What Contributions Might be Made by Western Advocates, Activists, Researchers and Members of NGOs to Stop the Sexual Exploitation, Slavery, and Trafficking of Male Children in Cambodia?

Hancock, Wayne
Waring, Marilyn
Mudgway, Cassandra
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Master of Arts in Public Policy
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Auckland University of Technology

The sexual abuse, exploitation, and trafficking of boys and young men is not a new phenomenon. It is a plague that continues to burgeon in our globalized, pandemic- affected world. However, despite the issue being an illicit growth industry there has been little research conducted. This research investigates how Western academics, activists, and NGOs might assist these boys in Cambodia, to stop their sexual exploitation, slavery, and trafficking. I hope that with research on this gendered issue, further efforts and understanding may be implemented to combat the insidious culture of coercion and exploitation. Like many women and girls, boys and young men continue to be marginalized, stigmatized, and victimized due to this abuse. Their circumstances are not chosen, they are lived in a state of corruption, intimidation, poverty, and exploitation. The methodology for this research is qualitative description. I use semi-structured interviews with purposively selected participants and extensive secondary data. Key themes of trafficking and sexual abuse, poverty, corruption, the circumstances of children, NGOs, and what we might do to assist the situation, emerged. My research opens the issue of sexual exploitation, slavery, and trafficking of boys in Cambodia for further research. It challenges occidental influences and Western assumptions about research in Cambodia. It proposes ways that western activists might use to help the prevention, or rescue, rehabilitation, and reintegration, for both the victims and survivors of sexual trafficking of boys in Cambodia.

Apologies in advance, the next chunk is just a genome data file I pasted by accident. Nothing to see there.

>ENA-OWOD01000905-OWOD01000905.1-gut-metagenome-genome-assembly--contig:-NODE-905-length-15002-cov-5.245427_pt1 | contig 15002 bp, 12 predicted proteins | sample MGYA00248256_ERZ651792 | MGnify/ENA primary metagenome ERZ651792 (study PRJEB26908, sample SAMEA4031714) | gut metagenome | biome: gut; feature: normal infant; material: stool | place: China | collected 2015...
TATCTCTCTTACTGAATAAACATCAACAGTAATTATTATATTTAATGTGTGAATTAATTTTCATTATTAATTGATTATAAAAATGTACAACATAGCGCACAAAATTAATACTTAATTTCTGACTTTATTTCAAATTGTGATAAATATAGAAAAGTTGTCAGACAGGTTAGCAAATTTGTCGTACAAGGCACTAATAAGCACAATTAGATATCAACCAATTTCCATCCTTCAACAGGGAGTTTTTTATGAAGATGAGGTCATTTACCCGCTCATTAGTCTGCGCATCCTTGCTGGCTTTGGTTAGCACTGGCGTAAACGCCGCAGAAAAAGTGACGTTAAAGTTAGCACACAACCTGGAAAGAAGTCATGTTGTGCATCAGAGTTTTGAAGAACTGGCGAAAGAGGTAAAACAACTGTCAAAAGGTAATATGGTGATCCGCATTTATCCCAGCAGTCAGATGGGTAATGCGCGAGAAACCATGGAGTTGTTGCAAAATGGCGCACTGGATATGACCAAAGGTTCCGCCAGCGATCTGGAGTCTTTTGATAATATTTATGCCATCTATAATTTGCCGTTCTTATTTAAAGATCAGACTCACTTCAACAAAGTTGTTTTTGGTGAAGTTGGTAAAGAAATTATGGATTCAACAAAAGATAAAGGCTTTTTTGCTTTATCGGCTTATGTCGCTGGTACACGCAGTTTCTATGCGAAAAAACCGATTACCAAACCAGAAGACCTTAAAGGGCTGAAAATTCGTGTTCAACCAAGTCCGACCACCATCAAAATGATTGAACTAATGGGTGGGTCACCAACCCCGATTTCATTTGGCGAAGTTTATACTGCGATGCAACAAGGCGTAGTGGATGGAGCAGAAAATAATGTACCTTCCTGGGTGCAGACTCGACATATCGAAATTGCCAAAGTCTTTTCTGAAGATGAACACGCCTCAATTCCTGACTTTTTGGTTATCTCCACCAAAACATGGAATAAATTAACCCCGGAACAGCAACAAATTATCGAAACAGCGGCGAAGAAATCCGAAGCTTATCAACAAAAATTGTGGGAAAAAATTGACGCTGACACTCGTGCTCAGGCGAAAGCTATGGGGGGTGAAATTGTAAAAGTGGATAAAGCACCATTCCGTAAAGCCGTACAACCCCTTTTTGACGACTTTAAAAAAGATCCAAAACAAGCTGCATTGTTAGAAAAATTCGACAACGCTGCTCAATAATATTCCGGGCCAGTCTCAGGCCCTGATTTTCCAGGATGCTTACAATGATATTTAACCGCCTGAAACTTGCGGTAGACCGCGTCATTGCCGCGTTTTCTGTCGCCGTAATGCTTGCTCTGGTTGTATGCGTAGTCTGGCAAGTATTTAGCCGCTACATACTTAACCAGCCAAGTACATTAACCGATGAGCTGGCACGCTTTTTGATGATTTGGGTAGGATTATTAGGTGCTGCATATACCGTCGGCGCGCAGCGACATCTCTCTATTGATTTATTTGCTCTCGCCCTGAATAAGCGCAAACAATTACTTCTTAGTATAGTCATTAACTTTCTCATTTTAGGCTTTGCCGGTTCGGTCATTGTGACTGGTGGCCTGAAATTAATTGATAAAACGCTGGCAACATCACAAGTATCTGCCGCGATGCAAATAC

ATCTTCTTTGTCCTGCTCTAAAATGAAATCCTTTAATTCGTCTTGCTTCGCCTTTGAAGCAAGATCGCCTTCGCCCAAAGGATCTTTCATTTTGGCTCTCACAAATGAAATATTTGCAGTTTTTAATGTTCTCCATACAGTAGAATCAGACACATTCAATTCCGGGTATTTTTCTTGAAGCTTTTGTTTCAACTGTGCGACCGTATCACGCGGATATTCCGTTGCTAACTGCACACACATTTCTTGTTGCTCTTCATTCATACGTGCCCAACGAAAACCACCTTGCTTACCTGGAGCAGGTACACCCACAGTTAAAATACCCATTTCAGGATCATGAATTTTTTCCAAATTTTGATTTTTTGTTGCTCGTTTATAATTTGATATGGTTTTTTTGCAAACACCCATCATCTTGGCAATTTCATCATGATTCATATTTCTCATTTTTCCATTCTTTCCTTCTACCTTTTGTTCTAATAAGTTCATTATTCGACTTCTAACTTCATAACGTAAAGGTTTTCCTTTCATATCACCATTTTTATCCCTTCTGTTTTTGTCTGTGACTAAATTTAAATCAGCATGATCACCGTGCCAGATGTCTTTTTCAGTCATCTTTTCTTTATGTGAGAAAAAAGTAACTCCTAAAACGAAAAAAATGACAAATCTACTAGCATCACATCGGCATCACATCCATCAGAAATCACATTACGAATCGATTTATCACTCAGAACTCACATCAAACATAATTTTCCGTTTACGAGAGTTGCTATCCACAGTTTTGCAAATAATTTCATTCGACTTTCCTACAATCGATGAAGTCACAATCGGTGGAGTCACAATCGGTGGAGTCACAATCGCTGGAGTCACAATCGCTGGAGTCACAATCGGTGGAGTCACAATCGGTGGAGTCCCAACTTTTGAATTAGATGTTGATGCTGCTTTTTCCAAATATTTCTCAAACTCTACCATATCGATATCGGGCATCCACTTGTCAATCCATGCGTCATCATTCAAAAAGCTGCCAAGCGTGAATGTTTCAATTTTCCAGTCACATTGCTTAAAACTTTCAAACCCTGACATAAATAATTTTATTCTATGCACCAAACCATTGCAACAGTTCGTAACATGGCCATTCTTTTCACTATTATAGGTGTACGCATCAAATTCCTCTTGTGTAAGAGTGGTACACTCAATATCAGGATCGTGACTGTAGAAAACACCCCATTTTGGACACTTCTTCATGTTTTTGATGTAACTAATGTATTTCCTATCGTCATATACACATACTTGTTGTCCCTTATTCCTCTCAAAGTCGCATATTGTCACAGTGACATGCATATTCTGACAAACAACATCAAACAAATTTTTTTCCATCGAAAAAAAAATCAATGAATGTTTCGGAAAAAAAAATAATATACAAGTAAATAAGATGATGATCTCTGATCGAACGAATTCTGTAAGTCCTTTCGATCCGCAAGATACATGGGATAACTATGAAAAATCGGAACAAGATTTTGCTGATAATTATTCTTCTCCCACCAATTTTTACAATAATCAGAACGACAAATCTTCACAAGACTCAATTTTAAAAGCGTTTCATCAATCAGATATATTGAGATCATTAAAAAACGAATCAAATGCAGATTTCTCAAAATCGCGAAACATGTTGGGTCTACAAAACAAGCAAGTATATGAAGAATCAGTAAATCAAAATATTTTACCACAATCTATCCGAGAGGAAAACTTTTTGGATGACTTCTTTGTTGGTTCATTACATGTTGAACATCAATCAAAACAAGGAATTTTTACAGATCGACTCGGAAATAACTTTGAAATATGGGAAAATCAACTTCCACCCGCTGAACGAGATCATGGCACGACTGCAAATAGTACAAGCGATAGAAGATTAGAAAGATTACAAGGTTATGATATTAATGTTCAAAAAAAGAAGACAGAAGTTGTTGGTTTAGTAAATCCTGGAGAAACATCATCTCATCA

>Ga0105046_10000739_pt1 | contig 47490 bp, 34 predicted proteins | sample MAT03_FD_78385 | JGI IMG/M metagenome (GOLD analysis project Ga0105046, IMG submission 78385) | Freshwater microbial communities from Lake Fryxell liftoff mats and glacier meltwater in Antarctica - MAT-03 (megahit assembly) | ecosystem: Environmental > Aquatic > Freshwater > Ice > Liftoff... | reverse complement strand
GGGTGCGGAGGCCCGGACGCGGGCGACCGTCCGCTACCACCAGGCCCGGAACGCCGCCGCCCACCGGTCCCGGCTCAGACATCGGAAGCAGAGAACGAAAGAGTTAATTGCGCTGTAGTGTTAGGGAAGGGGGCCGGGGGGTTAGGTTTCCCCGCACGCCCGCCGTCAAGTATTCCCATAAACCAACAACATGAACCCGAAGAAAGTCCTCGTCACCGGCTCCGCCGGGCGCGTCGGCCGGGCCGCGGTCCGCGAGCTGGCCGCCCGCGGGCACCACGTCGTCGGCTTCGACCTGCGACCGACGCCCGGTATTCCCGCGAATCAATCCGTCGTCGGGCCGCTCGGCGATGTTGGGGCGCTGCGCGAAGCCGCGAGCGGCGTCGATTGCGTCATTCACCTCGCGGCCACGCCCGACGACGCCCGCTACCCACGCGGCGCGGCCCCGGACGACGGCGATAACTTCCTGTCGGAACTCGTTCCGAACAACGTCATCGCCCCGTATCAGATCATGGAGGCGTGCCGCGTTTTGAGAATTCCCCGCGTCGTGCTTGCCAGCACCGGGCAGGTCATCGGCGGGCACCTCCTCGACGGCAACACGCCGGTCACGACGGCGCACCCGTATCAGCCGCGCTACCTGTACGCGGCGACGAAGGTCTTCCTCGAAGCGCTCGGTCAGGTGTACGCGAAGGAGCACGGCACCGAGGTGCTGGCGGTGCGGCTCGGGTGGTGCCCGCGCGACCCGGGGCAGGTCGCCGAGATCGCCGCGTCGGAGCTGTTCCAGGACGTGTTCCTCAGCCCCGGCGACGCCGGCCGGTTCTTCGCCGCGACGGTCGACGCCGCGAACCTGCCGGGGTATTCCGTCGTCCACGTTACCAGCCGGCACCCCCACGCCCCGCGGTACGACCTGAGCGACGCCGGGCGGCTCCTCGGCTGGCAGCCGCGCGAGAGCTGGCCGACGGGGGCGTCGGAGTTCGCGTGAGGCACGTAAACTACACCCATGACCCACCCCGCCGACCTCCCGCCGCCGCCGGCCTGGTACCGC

Trafficking , Sexual exploitation , Male , Cambodia
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